Consider the following example, where Bill Nye persistently misinterprets Tucker Carlson in the following Fox News clip.

Notice how Carlson's simple question was persistently cast as stupid or idiotic? This tactic works well for those who are dogmatically pro-man-made climate change. But generally speaking, people who believe something, without knowing why (lacking epistemic comprehension—failing to do their mental homework), tend to have close-minded reactions to opposing ideas. They react with aggression to defend their personal dogma, instead of asking honest questions to better understand the new information. 

Clearly, if we're honest truth seekers, we want to avoid dogma. We want to embrace new ideas from others instead of rejecting them. 

Propaganda through the straw man fallacy is essentially the intentional use of misinterpretation to confuse an audience of onlookers so that one person—and by extension, their ideas—are made to look crazy or insane. 

By looking at media, academia, and how people share ideas and concepts in general, it should become clear just how much miscommunication is happening. So as individuals, we should strive to clarify our interpretations as much as possible. 

The insidious ones out there use this potential for misunderstanding to their advantage, making honest people look crazy. But we who strive to be honest and truthful, shouldn't make the mistake of reacting to our misinterpretations. 

Non-violent communication is one founded on respect of the other person and humility with respect to ourselves. We shouldn't assume we automatically know exactly what someone else is saying, we should clarify: "Thanks for sharing that idea. It sounded like you were saying X, Y, Z. Am I right? Am I hearing you correctly?"

This method is incredibly effective as it establishes mutual respect and rapport. It helps build better relationships with others, so we don't accidentally argue over things we misunderstood. And it makes other people feel like you're genuinely interested in what they have to say, as opposed to just waiting for them to stop speaking so you can pound your opinion into their head. 

And finally, asking for clarification helps reveal a less than ethical person in your midst. 

Someone who isn't interested in sharing ideas, and is instead interested in making you look foolish, will shy away from a request for clarity. They'll take the chance to make fun of you for not understanding them automatically or they'll attack you with insults. Either way, you can get a good impression of what someone's true intentions are by humbly asking a question of clarification.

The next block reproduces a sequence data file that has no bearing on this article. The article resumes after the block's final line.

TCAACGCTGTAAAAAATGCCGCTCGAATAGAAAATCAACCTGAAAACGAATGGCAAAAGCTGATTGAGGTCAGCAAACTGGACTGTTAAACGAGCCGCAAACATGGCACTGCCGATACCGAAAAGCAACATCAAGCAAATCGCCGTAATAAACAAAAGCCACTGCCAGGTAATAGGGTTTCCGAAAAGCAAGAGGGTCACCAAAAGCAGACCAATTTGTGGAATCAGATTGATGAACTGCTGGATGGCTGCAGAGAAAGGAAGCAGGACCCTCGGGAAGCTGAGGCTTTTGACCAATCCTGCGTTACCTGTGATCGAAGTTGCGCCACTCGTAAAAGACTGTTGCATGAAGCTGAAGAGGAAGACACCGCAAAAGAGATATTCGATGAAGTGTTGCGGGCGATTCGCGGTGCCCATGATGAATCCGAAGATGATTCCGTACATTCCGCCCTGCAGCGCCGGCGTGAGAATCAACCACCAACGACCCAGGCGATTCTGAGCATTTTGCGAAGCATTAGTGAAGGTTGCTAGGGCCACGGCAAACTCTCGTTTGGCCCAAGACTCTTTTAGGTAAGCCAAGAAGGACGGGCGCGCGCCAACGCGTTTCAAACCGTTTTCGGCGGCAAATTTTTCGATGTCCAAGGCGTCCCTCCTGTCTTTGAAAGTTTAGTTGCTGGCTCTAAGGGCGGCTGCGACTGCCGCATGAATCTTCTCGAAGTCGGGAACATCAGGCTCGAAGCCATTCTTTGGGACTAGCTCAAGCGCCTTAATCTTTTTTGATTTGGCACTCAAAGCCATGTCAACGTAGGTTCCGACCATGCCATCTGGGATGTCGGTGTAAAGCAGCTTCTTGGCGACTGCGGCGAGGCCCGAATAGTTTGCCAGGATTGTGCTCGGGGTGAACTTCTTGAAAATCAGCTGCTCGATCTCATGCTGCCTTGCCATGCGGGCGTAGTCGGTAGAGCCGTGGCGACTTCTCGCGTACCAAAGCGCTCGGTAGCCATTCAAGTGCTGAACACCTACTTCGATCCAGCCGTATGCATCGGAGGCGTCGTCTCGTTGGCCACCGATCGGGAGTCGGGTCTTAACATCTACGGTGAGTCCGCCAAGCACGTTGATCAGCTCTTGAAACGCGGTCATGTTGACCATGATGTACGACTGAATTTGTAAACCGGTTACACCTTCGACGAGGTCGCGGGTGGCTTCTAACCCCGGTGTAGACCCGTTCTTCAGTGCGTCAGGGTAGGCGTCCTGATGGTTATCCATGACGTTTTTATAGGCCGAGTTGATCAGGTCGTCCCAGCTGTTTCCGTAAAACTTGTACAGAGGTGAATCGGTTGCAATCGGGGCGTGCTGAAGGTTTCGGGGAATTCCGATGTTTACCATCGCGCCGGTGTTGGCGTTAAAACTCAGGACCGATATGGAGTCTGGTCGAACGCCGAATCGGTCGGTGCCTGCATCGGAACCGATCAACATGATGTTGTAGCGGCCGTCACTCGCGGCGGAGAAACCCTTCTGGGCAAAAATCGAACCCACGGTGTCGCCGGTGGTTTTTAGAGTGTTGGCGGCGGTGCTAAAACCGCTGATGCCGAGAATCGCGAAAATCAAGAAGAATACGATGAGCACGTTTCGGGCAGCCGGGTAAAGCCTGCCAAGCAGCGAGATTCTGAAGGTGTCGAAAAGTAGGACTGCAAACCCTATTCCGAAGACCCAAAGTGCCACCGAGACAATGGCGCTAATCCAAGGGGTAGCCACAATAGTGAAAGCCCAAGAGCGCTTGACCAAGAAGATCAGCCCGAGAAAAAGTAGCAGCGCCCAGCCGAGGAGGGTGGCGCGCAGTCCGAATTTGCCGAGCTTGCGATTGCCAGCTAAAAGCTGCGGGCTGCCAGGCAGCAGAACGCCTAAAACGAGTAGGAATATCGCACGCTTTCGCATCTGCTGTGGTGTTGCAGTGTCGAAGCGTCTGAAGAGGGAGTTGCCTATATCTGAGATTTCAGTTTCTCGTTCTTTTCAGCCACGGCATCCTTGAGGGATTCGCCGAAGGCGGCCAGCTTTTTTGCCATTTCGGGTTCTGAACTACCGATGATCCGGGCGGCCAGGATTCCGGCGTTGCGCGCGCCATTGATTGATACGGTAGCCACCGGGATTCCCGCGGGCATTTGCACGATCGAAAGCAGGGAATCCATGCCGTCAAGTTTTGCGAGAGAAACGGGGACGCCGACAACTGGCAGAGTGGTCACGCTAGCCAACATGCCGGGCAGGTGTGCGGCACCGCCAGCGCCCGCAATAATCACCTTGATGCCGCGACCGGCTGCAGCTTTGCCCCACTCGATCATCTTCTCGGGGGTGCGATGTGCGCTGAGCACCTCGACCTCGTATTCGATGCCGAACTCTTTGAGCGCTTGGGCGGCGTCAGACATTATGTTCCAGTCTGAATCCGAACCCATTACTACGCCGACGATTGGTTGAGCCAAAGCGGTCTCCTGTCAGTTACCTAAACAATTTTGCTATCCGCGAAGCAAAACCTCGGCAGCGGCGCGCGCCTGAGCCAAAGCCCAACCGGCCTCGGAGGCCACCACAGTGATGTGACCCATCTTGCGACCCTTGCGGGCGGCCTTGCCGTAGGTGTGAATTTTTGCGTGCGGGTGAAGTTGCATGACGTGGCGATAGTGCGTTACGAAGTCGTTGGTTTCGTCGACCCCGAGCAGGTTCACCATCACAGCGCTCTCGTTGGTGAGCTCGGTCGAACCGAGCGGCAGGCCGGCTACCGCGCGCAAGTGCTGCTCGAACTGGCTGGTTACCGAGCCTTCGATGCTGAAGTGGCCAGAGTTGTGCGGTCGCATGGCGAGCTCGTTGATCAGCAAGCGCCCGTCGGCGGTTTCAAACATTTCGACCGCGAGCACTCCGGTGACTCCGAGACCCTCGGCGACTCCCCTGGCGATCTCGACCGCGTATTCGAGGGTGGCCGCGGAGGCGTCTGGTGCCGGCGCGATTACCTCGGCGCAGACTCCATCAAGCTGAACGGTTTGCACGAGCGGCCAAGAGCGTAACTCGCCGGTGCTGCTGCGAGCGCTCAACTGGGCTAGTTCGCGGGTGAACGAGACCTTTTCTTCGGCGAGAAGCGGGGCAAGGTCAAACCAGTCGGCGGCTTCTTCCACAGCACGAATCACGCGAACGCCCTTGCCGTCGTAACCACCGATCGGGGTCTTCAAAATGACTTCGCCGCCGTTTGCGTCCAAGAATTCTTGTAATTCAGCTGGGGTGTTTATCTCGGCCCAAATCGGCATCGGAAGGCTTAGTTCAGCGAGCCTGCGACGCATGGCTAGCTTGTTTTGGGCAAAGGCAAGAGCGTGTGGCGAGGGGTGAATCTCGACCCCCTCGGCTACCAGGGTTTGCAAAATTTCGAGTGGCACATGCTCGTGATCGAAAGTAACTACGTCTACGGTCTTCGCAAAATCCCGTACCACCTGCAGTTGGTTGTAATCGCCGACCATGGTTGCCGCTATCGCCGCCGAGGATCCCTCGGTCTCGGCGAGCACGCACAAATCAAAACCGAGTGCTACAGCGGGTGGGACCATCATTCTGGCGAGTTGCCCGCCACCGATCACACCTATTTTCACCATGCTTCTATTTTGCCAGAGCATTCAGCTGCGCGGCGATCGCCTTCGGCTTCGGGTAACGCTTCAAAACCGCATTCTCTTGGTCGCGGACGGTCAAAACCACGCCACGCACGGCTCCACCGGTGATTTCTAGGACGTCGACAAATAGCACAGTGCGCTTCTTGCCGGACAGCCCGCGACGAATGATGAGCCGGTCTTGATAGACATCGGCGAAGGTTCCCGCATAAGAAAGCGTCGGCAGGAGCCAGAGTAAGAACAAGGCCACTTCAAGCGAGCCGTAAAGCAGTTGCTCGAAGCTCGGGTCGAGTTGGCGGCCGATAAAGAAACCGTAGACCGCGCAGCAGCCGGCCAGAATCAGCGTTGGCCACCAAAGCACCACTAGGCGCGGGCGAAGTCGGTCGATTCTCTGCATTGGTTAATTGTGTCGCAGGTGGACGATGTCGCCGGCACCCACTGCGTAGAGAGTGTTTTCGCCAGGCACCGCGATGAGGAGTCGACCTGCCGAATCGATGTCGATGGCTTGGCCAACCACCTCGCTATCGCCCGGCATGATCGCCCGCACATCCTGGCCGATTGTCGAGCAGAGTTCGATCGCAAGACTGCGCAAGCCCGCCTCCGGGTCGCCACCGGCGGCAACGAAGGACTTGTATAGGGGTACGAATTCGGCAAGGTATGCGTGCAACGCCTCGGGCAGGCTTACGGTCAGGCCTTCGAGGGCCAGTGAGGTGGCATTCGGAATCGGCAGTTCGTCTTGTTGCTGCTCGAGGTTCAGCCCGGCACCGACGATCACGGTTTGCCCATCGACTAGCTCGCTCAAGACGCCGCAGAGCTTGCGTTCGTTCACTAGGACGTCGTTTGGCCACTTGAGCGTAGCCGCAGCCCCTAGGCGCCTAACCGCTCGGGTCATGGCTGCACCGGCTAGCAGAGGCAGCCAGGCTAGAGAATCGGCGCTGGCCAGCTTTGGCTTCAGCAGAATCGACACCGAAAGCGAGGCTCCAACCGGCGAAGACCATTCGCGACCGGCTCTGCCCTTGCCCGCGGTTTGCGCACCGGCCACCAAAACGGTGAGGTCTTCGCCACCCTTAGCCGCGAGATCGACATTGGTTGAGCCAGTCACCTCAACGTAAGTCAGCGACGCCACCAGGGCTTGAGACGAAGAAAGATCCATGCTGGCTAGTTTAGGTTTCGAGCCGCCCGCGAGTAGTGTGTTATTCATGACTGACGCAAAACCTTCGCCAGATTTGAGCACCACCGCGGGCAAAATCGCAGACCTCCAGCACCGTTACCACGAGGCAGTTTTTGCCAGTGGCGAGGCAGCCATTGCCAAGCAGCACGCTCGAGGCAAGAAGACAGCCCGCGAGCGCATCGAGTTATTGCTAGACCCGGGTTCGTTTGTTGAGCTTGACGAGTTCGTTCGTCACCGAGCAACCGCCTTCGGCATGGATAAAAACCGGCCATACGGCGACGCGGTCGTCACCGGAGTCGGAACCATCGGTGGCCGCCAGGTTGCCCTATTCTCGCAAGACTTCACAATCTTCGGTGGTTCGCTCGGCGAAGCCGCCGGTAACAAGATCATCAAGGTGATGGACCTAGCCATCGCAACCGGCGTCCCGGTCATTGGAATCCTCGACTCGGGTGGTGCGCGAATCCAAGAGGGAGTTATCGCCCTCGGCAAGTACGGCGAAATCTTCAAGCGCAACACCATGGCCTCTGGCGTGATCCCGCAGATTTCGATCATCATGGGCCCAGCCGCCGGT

I hope you'll take the time to learn from what Shem has to offer below and use these non-violent communication methods in your own life. 

These skills can help your relationships with loved ones and friends, as well as helping you deal with people who are more interested in antagonism than honest cooperation. So long as you remain humble and align yourself with the truth, the lack of integrity in others will be easy to see and deal with. 

- Justin

Source - Discerning The Mystery

by Shem El Jamal, September 15th, 2017

Have you ever listened to a debate where one person begins to argue against a point the other person never made? This may sound like a strange situation, but it is actually typical within the bounds of what may be considered the dark side of debate.

When we refer to a 'logical fallacy,' we are referring to logical flaws used by either those who are intellectually unaware or those who are deliberately deceptive toward the unaware. These fallacies are typically used to deceive the unawakened audience. On a larger scale they are regularly used by the Cabal and their media apparatus to psychologically manipulate the thoughts and opinions of the world's population to maintain global control.

Related post: Tips on Discernment – Discerning the Self – Discussing the Vital Lesson of Self-Evaluation

The specific fallacy we are discussing here is known as the Straw Man tactic. This fallacy can be a particularly deceptive tactic in that it is not as blatant as other fallacies, but before getting into detail, let's get some definition on the subject.